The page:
PROJECT M
 
Andreas Gruber
Rajeev Mittal
Wouter Pietersma

Conference Call: Wedded for the very long run

Long-term investments are beset by a multitude of challenges ranging from long-term inflation risk to transparent regulations. And, not least of all, a crucial human element is involved

Conference Call: Wedded for the very long run

Long-term investments are beset by a multitude of challenges ranging from long-term inflation risk to transparent regulations. And, not least of all, a crucial human element is involved


Andreas Gruber

As you know, the notion of long-term investing ranges from five to 30 years or more. In the case of our life insurance portfolios, we are looking at investment spans of 10 or more years, with a focus on diversified, valuation-based strategies. Diversification reduces the so-called specific risk of single assets while keeping overall market risk. To mitigate this, we diversify not only single investments, but also whole investment strategies.

For example, we like infrastructure investments, debt and equities, where returns usually are less correlated to public market developments. Returns often are inflation adjusted, which is not usually the case with public market investments. For our property and casualty portfolios, the investment horizon is three to five years.

Wouter Pietersma

Frankly, to me, long-term ventures almost resemble a marriage. As a government official working on infrastructure projects and public-private partnerships (PPP) over 20- to 30-year time horizons, I have learned not to fight and argue over little things.

As the term “partnership” indicates, one needs to be flexible to accommodate both sides to make it last.

Rajeev Mittal

A definition really comes down to the investor’s profile. A pension fund or an insurer with liabilities stretching out over 30 years has a different mindset than a day trader.

Ultimately, however, the objective is the same: how can we generate returns while mitigating losses? Before the financial crisis, investors typically maintained long-term strategies almost irrespective of market outlooks. They often believed that over a long period of time, peaks and valleys would even out. This belief – or, rather, illusion – was shattered by the crisis. Today, we believe institutions should take a more intermediate view, that is, nine to 18 months.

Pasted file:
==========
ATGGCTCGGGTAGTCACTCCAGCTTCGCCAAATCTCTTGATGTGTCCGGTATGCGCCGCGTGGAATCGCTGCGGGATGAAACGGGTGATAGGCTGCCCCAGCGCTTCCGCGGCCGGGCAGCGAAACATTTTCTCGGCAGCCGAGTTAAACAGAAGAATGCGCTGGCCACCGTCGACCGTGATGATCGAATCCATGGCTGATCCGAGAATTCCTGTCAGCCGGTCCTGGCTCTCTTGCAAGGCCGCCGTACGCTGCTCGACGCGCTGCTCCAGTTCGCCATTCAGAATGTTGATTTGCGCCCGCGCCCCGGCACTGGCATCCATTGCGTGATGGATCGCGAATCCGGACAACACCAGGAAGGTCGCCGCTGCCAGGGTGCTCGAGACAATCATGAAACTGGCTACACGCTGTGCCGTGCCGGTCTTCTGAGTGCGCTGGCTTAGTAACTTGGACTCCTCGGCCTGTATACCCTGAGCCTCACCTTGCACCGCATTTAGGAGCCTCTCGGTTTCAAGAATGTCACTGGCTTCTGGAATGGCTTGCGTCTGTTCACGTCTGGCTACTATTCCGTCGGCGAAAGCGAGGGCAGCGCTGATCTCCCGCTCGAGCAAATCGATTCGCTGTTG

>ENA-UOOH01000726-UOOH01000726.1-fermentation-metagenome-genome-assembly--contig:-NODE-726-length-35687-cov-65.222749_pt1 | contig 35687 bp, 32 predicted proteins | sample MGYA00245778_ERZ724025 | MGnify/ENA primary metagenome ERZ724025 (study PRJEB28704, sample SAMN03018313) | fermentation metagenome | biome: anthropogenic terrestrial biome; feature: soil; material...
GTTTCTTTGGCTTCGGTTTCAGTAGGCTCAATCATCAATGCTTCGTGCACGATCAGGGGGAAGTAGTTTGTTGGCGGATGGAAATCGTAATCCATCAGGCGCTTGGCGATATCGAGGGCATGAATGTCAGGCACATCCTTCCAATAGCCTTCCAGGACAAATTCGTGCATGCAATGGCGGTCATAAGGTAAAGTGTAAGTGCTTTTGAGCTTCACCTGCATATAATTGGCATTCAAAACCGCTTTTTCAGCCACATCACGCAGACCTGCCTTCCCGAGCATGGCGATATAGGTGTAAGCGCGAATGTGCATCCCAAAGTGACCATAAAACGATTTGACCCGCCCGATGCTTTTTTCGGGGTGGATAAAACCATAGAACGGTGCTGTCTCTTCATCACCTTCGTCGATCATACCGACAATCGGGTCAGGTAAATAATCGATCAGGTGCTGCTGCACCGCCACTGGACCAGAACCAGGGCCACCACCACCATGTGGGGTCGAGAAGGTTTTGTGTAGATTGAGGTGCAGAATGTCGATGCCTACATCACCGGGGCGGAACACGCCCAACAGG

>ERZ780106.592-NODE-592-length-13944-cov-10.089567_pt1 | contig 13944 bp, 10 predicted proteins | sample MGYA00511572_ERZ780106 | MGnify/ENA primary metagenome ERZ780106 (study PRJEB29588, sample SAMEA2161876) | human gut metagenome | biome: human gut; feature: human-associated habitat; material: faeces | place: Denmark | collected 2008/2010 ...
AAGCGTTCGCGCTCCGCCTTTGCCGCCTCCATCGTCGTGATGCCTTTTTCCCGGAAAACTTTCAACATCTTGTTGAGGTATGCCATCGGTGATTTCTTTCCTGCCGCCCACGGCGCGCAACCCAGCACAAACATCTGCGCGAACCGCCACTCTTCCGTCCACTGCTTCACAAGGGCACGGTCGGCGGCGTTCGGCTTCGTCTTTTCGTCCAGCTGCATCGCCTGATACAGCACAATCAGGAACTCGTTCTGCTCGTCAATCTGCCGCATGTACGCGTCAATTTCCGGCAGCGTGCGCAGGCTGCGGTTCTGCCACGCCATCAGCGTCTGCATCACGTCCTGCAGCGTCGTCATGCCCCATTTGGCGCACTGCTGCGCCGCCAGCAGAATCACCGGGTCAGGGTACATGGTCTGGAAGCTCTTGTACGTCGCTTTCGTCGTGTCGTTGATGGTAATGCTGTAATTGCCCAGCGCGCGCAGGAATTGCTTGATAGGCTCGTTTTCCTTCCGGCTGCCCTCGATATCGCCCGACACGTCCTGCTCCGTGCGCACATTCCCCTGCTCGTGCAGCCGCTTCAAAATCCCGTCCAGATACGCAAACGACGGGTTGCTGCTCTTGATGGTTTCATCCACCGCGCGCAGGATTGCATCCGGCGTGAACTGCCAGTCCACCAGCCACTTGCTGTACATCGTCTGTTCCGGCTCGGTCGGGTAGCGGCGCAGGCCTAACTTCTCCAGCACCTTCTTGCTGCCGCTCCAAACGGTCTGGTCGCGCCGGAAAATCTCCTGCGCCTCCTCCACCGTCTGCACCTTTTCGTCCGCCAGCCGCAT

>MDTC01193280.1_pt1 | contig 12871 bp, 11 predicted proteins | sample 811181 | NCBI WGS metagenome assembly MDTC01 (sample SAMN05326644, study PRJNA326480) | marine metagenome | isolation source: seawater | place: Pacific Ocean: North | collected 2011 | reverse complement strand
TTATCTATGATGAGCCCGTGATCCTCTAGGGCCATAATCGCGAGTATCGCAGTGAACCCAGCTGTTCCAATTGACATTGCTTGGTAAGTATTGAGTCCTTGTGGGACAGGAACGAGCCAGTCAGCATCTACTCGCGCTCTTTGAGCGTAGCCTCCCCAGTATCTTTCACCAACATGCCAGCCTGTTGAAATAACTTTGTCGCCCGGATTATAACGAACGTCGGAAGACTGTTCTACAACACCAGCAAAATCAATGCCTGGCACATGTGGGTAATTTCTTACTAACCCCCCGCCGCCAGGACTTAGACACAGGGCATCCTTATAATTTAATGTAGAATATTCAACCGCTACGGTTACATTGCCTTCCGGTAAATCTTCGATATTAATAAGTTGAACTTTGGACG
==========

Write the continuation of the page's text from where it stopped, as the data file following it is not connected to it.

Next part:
Andreas Gruber

I think market developments have led to short-term strategies by investors and more pro-cyclical behavior. Solvency II and capital requirements force investors to create sufficient buffers. They allow institutional investors to take more risk in a rising market when unrealized gains increase. In a deteriorating market, portfolios lose value, buffers vanish and investors are forced to sell. This puts more pressure on the market and reinforces downturn trends, eventually leading to increased volatility.

Rajeev Mittal

Increased regulations and capital requirements clearly affect investor behavior. At the same time, that also creates opportunities as one set of investors exits asset classes and a new one enters.

Wouter Pietersma

Well, regulation can’t be ignored, but it has to take the interests of both sides into account. PPPs are partnerships, and risks should be borne by the public or private entity that is best able to carry that risk. Some risks – and their consequences – are too large and should stay on the government side. But regulation also has the potential to increase risk for investors, thus discouraging them from infrastructure investments Governments should have a clear objective to reduce regulatory complexity. Standardization of design, build, finance and maintain contracts also helps.

Andreas Gruber

The positive side of regulation, such as Solvency II, is that investors are forced to think more ahead.

Wouter Pietersma

I agree. We are currently looking at a time horizon of 30 years, while seeking private financing to rebuild a sea lock with total costs of €880 million ($1.1 billion) in the port of Amsterdam. The contract will be design, build, finance and maintain, allowing for a four-year realization and a 26-year maintenance phase. The investment will be repaid by the national government with availability payments once the project is finalized in 2019.